June 22 marked the 18th anniversary of the Supreme Court decision Olmstead v. L.C., a landmark case in determining the rights of people with disabilities. The court held that institutionalization of people who can participate and contribute to our community is illegal and unfairly perpetuates unwarranted assumptions that people with disabilities are incapable or unworthy of participating in community life.

In an ironic turn of events, June 22 also was the day the U.S. Senate released its version of what has been renamed the “Better Care Reconciliation Act.” This proposal would repeal Medicaid (known here as MaineCare) as we know it, strip gains made through Olmstead and mean the end of meaningful and integrated health care for people with disabilities.

For about 72,000 Mainers with disabilities, access to MaineCare means access to equality. After hundreds of years of segregation and meaningless death, Maine emerged as a leader with the closure of the Pineland Center and providing comprehensive home and community-based service.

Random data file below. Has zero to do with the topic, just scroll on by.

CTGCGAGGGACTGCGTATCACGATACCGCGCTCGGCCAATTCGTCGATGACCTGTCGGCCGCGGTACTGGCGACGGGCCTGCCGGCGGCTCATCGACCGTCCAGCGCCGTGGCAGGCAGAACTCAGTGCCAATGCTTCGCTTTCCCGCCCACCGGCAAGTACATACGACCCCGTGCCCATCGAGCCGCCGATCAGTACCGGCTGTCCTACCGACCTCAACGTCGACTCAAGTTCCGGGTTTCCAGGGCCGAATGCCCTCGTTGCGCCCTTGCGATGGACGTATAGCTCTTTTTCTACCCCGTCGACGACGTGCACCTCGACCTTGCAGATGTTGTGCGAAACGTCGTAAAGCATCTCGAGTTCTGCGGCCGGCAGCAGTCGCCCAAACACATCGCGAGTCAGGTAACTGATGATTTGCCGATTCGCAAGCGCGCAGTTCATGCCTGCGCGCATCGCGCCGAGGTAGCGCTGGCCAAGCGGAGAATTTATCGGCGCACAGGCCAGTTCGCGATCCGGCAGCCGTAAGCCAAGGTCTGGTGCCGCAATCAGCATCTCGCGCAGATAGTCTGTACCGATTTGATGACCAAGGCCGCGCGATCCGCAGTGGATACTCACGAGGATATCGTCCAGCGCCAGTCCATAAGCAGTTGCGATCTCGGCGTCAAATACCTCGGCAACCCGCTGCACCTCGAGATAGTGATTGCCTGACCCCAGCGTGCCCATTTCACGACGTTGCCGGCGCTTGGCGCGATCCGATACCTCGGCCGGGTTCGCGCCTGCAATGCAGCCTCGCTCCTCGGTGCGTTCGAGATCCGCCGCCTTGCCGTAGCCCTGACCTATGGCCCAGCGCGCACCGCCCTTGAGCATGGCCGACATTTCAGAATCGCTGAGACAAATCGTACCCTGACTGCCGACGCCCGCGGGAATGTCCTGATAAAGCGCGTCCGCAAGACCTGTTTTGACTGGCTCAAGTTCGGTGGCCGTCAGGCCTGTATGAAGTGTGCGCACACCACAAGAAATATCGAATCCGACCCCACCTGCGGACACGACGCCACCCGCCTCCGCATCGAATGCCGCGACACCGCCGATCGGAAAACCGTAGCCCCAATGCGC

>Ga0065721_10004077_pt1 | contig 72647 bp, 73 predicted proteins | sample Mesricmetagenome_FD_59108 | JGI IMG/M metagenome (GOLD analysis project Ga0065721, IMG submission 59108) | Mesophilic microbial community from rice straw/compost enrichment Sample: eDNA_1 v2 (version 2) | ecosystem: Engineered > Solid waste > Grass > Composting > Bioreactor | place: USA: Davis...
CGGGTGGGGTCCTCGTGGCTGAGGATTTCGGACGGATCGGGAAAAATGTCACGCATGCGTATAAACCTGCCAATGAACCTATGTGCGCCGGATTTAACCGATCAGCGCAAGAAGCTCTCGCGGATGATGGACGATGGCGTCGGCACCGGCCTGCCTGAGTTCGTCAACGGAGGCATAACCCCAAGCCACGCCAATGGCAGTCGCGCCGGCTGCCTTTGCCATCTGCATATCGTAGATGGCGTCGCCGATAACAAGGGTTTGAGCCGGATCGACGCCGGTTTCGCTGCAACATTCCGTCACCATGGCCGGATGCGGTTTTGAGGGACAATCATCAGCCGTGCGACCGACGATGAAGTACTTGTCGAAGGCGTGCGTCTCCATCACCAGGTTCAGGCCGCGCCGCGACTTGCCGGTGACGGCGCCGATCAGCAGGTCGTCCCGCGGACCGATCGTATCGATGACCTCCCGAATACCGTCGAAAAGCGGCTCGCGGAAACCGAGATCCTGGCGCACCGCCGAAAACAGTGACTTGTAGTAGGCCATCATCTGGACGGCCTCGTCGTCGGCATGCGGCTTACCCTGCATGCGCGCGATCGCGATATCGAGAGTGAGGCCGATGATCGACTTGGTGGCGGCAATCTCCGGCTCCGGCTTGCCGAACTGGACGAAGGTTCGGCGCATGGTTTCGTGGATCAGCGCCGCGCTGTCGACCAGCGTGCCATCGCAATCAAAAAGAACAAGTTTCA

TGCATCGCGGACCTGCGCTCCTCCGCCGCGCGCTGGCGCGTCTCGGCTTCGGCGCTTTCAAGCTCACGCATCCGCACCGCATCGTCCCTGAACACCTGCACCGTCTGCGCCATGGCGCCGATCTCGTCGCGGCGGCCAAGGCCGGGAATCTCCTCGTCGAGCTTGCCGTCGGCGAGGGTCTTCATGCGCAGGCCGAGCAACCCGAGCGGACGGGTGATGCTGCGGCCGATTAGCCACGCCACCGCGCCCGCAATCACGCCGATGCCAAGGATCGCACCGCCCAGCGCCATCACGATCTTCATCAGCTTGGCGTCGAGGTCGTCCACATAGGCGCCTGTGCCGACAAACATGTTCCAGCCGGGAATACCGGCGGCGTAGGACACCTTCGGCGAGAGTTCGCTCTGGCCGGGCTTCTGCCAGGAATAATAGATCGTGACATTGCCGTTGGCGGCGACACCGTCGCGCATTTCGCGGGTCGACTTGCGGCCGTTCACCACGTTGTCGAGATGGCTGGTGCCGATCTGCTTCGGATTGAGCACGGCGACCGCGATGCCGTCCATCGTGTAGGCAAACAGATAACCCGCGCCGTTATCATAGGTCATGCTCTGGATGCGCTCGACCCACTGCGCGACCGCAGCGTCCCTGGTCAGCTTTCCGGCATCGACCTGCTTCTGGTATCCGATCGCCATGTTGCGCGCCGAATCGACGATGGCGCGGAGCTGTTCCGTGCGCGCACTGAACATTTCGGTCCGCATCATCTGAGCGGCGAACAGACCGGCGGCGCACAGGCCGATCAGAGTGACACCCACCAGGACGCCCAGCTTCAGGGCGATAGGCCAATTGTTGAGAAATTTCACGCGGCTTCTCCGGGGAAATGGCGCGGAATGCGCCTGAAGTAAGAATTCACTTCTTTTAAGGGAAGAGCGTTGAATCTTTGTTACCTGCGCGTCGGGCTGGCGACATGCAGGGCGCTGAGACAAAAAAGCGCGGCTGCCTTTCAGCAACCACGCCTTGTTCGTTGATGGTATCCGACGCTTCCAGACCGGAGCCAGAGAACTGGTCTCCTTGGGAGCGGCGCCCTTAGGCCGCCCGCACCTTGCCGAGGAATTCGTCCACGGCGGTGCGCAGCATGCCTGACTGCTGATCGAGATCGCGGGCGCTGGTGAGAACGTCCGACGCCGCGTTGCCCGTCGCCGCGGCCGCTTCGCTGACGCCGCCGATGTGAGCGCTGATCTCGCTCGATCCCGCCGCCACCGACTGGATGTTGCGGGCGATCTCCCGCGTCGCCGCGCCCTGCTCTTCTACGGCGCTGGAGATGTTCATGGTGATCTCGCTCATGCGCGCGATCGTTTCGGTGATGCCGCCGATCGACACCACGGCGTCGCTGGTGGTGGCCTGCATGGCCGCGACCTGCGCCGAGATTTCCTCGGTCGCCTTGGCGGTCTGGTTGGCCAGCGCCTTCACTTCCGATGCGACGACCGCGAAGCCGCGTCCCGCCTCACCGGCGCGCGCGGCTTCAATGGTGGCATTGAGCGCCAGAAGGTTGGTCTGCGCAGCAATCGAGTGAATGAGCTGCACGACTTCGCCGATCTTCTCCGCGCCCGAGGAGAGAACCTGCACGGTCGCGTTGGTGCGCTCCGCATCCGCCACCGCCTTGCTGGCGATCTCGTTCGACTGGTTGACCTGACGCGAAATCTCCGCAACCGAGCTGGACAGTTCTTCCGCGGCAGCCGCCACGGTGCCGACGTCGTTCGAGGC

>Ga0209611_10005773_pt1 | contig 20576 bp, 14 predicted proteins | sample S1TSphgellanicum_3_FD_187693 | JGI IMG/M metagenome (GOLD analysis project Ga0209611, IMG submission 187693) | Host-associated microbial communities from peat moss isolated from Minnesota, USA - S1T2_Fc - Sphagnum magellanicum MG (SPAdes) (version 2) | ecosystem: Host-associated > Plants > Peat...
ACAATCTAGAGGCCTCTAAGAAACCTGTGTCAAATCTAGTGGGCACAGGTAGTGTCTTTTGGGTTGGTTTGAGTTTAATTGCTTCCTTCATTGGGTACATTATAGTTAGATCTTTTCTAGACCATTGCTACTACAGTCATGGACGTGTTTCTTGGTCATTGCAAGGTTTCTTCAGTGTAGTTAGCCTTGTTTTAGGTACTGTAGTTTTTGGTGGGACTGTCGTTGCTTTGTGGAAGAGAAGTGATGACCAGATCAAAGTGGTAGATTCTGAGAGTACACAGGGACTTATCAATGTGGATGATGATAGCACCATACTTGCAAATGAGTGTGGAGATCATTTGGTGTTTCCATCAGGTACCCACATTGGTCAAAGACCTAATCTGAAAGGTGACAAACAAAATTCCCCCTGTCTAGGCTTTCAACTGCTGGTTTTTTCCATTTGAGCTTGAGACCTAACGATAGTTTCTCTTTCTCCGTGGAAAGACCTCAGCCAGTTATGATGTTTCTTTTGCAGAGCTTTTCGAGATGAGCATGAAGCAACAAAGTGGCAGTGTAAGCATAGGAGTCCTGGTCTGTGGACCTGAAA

The passage of the Senate bill would mean nearly $1 trillion stripped from Medicaid, including community-based care services such as private-duty nursing services, respiratory care services and diagnostic, screening, preventive and rehabilitative services.

It is difficult to understand what about this act is “better.” It is not “better” than the House bill and it proposes deeper cuts to Medicaid; not “better” than the jobs and resources lost as our rural hospitals and outpatient services go out of business; not “better” than the lives of our loved ones lost because of lack of access to health care. It is not an act of betterment. It is an act of cruelty, and we deserve better.

We, the members of the Maine Association for Community Service Providers, thank Sens. Susan Collins and Angus King for standing against this bill and blocking this travesty from affecting the people of Maine.

Lydia Paquette

executive director, Maine Association

for Community Service Providers